Thursday, November 20, 2008

Law Society of BC's Wiki Pilot Project

Law societies in most provinces have guidelines for continuing professional development (CPD), and traditionally, credits for that CPD have been earned by attending CLE seminars and workshops.

In BC, 2009 will mark the introduction of a formal, compulsory Continuing Professional Development program. The Benchers of the Law Society of BC have approved an extended list of other activities that qualify for CPD, including:
  • writing law books or articles,
  • participating in video or web broadcasts of CLE seminars,
  • teaching a law-related course.
This broadening of qualifying activities is a big step in the right direction of recognizing that individuals have differing learning styles and preferences. But what really caught my eye was this call for volunteers for a pilot project of the Law Society where participants will build a wiki – and earn CPD credit for it!

The Law Society plans to host a course that will have the volunteers discuss, research, and edit wiki content on the topic of examination for discovery. If the project succeeds, they may run the course again, offering further opportunities for lawyers to earn CPD hours.

This is an interesting project on a number of levels. Professionally, it encourages lawyers of all levels – “from no experience to senior litigators” – to share and benefit from each other’s know-how and experience. From a KM perspective, it will help capture that ever-elusive (but ultra-valuable) tacit knowledge that only comes through practical experience.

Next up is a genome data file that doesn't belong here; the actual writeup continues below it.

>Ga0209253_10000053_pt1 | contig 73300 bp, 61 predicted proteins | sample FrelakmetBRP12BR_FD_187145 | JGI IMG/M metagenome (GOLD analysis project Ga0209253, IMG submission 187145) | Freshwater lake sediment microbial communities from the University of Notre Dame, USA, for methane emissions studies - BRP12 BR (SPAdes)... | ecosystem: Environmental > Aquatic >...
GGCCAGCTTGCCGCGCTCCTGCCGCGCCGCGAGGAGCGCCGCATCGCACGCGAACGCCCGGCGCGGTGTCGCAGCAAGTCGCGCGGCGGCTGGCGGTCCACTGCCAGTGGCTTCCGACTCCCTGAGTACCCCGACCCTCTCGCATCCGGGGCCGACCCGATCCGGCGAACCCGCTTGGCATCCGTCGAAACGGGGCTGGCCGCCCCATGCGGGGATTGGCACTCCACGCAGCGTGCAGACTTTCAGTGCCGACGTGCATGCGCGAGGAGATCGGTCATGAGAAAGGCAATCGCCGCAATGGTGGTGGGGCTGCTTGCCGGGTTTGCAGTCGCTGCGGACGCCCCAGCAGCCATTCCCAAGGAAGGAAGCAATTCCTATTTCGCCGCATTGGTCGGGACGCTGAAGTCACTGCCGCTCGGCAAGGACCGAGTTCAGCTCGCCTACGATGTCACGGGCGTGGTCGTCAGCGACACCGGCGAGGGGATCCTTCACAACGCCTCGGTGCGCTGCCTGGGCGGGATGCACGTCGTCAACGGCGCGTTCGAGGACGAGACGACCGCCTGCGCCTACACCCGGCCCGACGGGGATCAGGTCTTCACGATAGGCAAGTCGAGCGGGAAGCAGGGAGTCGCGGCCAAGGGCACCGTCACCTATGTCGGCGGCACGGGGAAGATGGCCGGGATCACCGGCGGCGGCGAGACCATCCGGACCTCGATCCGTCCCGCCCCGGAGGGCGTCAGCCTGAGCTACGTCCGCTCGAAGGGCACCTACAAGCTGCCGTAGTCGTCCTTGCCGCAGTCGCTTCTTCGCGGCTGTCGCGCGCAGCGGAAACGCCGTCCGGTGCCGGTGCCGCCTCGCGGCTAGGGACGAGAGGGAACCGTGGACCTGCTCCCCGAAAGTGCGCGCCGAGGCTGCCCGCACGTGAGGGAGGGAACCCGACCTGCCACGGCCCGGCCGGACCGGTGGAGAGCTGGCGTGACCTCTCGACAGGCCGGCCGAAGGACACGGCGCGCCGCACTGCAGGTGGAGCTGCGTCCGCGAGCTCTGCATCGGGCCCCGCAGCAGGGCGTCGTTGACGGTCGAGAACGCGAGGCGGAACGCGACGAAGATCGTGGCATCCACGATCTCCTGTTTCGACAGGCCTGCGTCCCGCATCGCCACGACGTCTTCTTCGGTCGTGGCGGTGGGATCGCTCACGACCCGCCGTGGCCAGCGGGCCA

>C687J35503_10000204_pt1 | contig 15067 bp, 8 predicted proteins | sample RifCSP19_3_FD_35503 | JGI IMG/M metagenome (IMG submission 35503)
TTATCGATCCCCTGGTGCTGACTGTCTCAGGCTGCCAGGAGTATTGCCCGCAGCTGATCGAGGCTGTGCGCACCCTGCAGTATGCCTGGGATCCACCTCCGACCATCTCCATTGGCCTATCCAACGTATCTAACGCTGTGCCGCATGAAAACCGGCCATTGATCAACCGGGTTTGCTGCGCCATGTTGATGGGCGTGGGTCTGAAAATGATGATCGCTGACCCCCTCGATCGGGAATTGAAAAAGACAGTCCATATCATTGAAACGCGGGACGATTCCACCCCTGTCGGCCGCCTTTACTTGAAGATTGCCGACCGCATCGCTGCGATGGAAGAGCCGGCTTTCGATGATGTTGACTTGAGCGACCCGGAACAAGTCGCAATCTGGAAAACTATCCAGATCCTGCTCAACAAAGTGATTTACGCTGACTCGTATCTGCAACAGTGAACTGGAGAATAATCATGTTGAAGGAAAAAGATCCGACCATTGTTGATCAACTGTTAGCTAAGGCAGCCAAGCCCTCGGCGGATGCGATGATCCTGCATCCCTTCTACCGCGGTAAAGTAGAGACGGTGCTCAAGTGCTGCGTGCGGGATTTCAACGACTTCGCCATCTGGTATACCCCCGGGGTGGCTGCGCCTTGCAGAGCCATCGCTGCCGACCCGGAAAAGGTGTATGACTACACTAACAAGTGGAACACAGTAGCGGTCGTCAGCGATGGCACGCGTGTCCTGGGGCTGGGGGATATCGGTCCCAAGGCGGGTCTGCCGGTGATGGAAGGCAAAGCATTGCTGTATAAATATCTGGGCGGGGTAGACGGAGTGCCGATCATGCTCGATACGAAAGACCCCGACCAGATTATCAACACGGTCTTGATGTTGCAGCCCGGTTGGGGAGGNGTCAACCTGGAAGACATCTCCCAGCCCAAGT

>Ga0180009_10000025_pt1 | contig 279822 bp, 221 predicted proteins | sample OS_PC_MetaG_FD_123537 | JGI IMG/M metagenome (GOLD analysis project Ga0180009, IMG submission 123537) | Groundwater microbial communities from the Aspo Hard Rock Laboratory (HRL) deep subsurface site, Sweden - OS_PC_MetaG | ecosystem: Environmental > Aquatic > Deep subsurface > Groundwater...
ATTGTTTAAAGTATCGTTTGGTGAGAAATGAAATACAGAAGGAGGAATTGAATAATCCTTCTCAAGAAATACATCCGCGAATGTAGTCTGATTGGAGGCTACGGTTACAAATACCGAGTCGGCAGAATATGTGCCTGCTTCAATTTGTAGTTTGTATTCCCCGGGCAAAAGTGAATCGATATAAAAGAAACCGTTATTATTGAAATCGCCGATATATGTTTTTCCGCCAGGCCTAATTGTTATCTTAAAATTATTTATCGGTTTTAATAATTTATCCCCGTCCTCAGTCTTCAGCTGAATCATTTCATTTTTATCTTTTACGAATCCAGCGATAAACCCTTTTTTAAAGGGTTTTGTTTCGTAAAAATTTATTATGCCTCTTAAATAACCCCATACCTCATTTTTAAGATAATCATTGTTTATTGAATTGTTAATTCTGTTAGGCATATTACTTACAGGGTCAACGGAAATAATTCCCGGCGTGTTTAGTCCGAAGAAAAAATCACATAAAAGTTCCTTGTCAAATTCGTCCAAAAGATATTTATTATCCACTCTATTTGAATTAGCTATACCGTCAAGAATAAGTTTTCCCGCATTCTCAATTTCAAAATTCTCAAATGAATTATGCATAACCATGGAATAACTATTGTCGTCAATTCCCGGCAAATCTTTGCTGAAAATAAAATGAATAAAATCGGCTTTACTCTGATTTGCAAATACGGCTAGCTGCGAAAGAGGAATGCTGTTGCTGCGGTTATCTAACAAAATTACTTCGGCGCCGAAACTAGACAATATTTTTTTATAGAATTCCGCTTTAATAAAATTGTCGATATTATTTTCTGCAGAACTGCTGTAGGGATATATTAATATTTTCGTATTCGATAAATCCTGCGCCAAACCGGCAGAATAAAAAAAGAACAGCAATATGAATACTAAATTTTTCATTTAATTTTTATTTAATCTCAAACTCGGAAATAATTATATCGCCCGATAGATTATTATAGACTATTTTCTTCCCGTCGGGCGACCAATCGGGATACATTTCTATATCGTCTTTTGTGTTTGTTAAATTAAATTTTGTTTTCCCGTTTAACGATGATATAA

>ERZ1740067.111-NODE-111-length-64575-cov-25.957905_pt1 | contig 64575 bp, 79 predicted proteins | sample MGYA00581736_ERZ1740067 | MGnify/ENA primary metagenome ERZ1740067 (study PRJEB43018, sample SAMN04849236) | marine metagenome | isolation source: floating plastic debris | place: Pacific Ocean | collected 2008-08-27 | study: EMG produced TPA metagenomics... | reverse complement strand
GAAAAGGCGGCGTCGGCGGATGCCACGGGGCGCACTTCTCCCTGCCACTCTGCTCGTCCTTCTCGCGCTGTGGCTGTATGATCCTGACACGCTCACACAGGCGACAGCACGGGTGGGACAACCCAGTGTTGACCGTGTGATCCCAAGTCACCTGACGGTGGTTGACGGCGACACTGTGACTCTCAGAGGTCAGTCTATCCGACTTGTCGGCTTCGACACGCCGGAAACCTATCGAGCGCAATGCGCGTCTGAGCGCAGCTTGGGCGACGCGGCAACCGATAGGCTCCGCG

Bruce LeRose, chair of the Lawyer Education Advisory Committee, recently noted that “We want to encourage, not just education, but also engagement in learning... The practice of law requires interaction with other lawyers and discussion of ideas. We want this to become part of our learning culture.” I can certainly see how the wiki pilot, if successful, can play a role in that vision.

The challenge, of course, with this or any other Wiki project is to build a core set of contributors and get input on a regular basis. With or without CPD credits in place, getting materials from busy professionals isn't going to be easy. That's not a critique, just a fact. And one we'd hope has already been given ample consideration.

It certainly is an interesting project though. And if you're a BC lawyer wanting to align your learning CPD activities with a public-facing project that displays your expertise, then there's certainly value to be had.

Beyond the efficiency argument - two birds, one stone - this is something I've been advocating over at Stem for a while now: learning, KM, marketing and web profile building are best considered together. When crafting a personal brand that's based around expertise and experience, those elements can help paint a picture about the individual.

Projects like this provide for a unique opportunity. The question now becomes, who and how many will step forward? ... As I said, an interesting project.


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